PokerStars Delays Players Championship
Online poker room PokerStars has postponed the anticipated second season of its Players Championship due to the uncertainty around international travel. While the delay is further proof of the impact of the coronavirus on live poker events, the online poker industry has gone through a boom in recent months.
The PokerStars Players Championship (PSPC) was originally scheduled to take place in Barcelona this August as a part of the European Poker Tour. Citing the health risks posed by the global pandemic and travel challenges, the tournament has now been postponed to an unspecified date in 2021.
The European Poker Tour has also been postponed, along with related events such as the Road to PSPC Cannes, Road to PSPC Madrid Torrelodones, and Manilla Super Series 14. In light of the announcement, PokerStars has revealed it will increase the number of Platinum Passes from 320 to 400 for next year’s event.
The coveted Platinum Passes were first distributed as a part of the inaugural PSPC in 2019. Valued at $30,000, the passes include a $25,000 tournament buy-in plus $5,000 to spend on travel, accommodation, and other expenses. The tournament was ultimately won by a Platinum Pass holder.
The 2019 PSPC event was notable for lacking a rake and attracted over one thousand players to vie for a prize pool of roughly $26 million. The event was held at the Atlantis Resort in the Bahamas though it was changed this year after a tide of complaints surfaced about the venue.
The move to Barcelona was logical, as the location tends to draw the largest attendance of any EPT stop. The Tour Main Event of 2019 saw around 2,000 entries, and given the anticipation for the next event and the inclusion of the PSPC, 2021’s event is sure to bring record crowds.
Due to the change of location, PokerStars was forced to move the event from January until August to align with the city’s Summer season. This meant that a 19-month wait was already in place between the two events, and with the recent news, it will likely be a three-year wait between events.
The EPT and PSPC aren’t the only live poker events shutdown by the coronavirus pandemic. The World Poker Tour announced event cancellations and postponements earlier this year. The World Series of Poker has also limited certain events.
Online Poker Wins Big
While the coronavirus has had a detrimental impact on live poker tournaments around the country, online poker has seen a major spike in popularity in the US. These spikes have amounted to all-time records for operators in New Jersey and Pennsylvania, two of four states that offer legalized online poker.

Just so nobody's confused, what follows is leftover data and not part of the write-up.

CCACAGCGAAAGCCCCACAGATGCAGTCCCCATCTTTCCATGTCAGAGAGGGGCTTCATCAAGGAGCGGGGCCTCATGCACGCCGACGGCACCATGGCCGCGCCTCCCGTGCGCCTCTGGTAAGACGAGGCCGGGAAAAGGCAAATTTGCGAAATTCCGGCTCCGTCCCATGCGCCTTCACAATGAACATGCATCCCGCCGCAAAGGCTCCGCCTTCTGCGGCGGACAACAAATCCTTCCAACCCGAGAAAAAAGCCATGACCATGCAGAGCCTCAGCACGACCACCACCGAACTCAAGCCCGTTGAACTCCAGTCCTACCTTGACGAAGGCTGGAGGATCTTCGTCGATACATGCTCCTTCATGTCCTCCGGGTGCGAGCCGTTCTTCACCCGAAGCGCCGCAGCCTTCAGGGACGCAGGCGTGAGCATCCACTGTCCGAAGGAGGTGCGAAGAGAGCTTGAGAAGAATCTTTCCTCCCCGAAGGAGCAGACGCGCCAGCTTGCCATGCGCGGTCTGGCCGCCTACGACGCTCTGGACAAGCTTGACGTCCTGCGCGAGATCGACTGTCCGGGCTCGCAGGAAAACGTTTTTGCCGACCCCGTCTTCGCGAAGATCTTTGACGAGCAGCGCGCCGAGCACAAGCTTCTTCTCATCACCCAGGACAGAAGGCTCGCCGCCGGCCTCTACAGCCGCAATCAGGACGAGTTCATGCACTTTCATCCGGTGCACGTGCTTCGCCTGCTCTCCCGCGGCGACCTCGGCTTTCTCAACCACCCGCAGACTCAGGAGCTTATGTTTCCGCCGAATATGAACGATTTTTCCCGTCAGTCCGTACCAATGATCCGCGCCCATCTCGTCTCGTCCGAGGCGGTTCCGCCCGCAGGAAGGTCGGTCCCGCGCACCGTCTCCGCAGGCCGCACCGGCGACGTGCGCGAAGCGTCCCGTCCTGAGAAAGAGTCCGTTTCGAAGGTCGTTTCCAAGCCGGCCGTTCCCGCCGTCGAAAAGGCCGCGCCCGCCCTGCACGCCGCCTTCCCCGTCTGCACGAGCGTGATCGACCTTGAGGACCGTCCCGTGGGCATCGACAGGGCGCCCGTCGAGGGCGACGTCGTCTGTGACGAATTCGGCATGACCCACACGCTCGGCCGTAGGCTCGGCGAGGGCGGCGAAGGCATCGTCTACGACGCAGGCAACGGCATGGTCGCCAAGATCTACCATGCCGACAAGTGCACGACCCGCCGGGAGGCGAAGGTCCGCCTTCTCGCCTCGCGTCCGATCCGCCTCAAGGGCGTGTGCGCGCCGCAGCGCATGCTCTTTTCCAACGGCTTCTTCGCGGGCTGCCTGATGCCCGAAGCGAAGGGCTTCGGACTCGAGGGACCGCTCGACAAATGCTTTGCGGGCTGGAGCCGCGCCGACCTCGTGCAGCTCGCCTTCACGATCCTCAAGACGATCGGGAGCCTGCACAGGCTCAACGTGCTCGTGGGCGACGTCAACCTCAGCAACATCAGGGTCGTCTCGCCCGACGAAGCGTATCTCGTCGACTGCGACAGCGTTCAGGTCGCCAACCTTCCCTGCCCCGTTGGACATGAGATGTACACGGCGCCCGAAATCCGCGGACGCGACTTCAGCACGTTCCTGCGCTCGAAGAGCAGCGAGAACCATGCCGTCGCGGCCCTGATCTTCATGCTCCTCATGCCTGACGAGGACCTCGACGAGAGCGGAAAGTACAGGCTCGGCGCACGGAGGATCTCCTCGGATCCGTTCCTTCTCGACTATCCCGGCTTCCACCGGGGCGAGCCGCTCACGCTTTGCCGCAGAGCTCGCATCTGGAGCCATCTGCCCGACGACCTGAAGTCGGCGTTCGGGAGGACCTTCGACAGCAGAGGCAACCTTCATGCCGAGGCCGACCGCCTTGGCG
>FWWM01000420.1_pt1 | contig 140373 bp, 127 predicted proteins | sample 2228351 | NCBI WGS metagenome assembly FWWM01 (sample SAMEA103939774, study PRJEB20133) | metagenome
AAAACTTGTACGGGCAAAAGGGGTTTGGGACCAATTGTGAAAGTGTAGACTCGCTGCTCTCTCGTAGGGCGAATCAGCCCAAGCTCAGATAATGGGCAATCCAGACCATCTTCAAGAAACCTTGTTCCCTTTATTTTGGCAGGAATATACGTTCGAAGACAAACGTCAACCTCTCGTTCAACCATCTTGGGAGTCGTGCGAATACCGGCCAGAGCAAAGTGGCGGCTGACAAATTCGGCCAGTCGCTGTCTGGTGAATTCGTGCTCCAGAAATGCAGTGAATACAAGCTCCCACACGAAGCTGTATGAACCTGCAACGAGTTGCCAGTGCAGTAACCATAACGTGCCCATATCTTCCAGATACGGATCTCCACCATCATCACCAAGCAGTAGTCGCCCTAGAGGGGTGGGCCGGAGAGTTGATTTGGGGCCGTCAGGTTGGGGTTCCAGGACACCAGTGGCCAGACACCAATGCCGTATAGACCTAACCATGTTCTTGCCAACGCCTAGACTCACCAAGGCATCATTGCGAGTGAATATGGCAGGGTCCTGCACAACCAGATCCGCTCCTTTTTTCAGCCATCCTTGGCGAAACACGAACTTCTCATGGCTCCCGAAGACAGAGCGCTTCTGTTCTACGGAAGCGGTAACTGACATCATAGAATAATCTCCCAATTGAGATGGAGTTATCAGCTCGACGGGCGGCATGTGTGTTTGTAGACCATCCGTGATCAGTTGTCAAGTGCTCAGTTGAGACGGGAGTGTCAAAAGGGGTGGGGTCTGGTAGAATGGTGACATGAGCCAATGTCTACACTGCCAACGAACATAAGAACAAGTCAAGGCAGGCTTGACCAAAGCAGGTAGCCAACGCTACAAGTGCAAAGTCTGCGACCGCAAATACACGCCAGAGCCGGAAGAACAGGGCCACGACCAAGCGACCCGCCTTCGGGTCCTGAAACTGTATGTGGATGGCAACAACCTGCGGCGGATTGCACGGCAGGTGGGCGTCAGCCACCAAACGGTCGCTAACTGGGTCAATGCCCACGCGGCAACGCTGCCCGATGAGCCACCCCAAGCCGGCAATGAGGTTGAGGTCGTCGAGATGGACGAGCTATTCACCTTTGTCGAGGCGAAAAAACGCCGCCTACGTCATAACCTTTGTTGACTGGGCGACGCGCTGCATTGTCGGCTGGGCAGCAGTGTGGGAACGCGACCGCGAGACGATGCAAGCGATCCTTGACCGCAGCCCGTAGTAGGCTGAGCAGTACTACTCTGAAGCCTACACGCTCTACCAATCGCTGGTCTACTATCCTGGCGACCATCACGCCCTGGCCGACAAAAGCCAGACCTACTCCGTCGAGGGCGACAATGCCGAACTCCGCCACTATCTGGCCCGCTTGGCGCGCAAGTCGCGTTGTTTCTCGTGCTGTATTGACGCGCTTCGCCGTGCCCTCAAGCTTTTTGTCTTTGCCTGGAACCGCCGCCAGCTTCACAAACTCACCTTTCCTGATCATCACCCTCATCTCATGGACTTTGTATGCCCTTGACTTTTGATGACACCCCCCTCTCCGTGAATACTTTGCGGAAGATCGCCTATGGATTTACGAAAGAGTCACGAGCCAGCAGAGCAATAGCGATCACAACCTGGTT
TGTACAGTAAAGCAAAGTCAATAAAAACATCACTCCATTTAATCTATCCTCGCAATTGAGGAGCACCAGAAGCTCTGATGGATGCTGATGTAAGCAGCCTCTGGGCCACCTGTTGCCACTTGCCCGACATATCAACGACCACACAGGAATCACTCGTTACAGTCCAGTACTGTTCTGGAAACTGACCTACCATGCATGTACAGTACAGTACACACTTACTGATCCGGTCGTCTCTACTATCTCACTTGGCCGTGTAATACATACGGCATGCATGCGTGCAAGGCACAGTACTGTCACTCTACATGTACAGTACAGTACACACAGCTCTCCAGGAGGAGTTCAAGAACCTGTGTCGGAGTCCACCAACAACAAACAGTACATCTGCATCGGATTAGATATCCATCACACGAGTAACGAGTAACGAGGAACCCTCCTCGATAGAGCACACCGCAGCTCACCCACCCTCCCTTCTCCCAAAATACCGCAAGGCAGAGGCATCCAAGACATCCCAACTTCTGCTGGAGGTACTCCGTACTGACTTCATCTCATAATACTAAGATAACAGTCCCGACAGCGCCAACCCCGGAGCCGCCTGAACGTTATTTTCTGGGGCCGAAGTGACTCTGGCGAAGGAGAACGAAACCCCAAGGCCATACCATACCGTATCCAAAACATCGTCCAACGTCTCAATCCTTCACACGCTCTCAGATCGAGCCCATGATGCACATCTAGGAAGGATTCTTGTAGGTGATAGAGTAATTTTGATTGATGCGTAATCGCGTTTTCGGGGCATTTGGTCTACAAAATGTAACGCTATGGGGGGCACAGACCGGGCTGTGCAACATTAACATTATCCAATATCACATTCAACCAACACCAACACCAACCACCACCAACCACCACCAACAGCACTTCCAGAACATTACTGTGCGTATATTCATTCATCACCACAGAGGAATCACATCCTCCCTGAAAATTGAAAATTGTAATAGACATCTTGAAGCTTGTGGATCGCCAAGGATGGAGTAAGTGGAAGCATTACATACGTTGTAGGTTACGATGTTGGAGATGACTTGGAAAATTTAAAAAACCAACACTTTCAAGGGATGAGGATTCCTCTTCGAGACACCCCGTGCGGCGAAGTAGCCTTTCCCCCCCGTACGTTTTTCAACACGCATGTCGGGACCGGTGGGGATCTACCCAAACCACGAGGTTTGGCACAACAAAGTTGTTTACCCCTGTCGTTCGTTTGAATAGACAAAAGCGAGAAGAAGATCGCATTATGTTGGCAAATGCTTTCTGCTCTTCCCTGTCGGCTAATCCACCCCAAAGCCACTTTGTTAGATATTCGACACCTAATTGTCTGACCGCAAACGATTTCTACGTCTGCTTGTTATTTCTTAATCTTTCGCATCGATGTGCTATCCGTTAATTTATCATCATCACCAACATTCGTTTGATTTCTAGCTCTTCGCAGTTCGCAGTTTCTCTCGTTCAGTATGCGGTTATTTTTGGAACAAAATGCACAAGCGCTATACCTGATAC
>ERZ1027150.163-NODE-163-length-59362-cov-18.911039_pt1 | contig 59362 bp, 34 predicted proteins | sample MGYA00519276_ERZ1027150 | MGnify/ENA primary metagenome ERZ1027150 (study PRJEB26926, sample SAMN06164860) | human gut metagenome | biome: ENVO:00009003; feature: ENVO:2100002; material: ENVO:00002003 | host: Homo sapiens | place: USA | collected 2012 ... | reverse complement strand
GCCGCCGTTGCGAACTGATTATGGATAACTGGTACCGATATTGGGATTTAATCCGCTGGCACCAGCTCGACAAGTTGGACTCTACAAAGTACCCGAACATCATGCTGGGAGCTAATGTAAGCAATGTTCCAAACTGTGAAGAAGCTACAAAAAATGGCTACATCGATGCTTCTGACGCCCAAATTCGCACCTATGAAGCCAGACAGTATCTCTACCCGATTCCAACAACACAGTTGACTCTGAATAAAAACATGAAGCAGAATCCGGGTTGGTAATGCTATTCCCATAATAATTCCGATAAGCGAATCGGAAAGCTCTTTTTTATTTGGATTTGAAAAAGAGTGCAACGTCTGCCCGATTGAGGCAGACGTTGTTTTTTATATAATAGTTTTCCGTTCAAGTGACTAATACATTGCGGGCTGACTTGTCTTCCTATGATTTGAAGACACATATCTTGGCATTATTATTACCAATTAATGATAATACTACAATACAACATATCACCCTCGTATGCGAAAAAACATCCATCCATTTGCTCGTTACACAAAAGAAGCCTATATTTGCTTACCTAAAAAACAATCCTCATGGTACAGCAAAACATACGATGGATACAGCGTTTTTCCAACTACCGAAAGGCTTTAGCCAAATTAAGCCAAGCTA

New Jersey first reported the spike in March when it revealed it had earned $3.6 million in online poker revenues, topping the January 2014 record of $3.4 million. It was a huge 90.6 percent profit increase from March 2019, which generated $1.9 million.
According to the New Jersey Division of Gaming Enforcement, April proved even more profitable for online poker. The month saw $5.1 million raised from online poker games, a staggering 42 percent increase from March’s record takings. Surprisingly, this figure was beaten by Pennsylvania.
Despite only offering legal online poker for seven months, the Pennsylvania Gaming Control Board reported that Penn state posted a record $5.25 million of takings from online poker in April. This was even higher than the $3.13 million reported in March. For both states, PokerStars was the most popular operator.
In Pennsylvania, the PokerStars Pennsyl-MANIA tournament drew huge numbers of players. The two- day, five reentries poker event initially offered a guaranteed prize pool of $250,000 on a $200 buy-in. However, after five hours of late registration, the prize pool more than doubled to offer $516,000.
According to Valerie Cross, an analyst for PlayPennsylvania, the recent figures could signal a permanent change for online gambling as a viable market. While it is yet to be anywhere near as profitable as land-based casinos, it could inspire other states to take notice of the potential of online gambling.
“There will likely be long-term implications from this surge in online gambling interest. A behavioral shift that makes online gambling permanently more popular is likely to continue even after casinos reopen. But the reality is that despite the gains made at online casinos, the closing of land-based casinos left a revenue hole that can’t be made up.”– Valerie Cross, Analyst, PlayPennsylvania
Although online poker has helped online operators to bring in some revenues from sportsbooks impacted by sports league closures, it has not made up for sportsbook losses. For example, Pennsylvania’s total sports betting handle betting was only $46 million in April this year, a huge drop from $348.4 million reported in January 2020.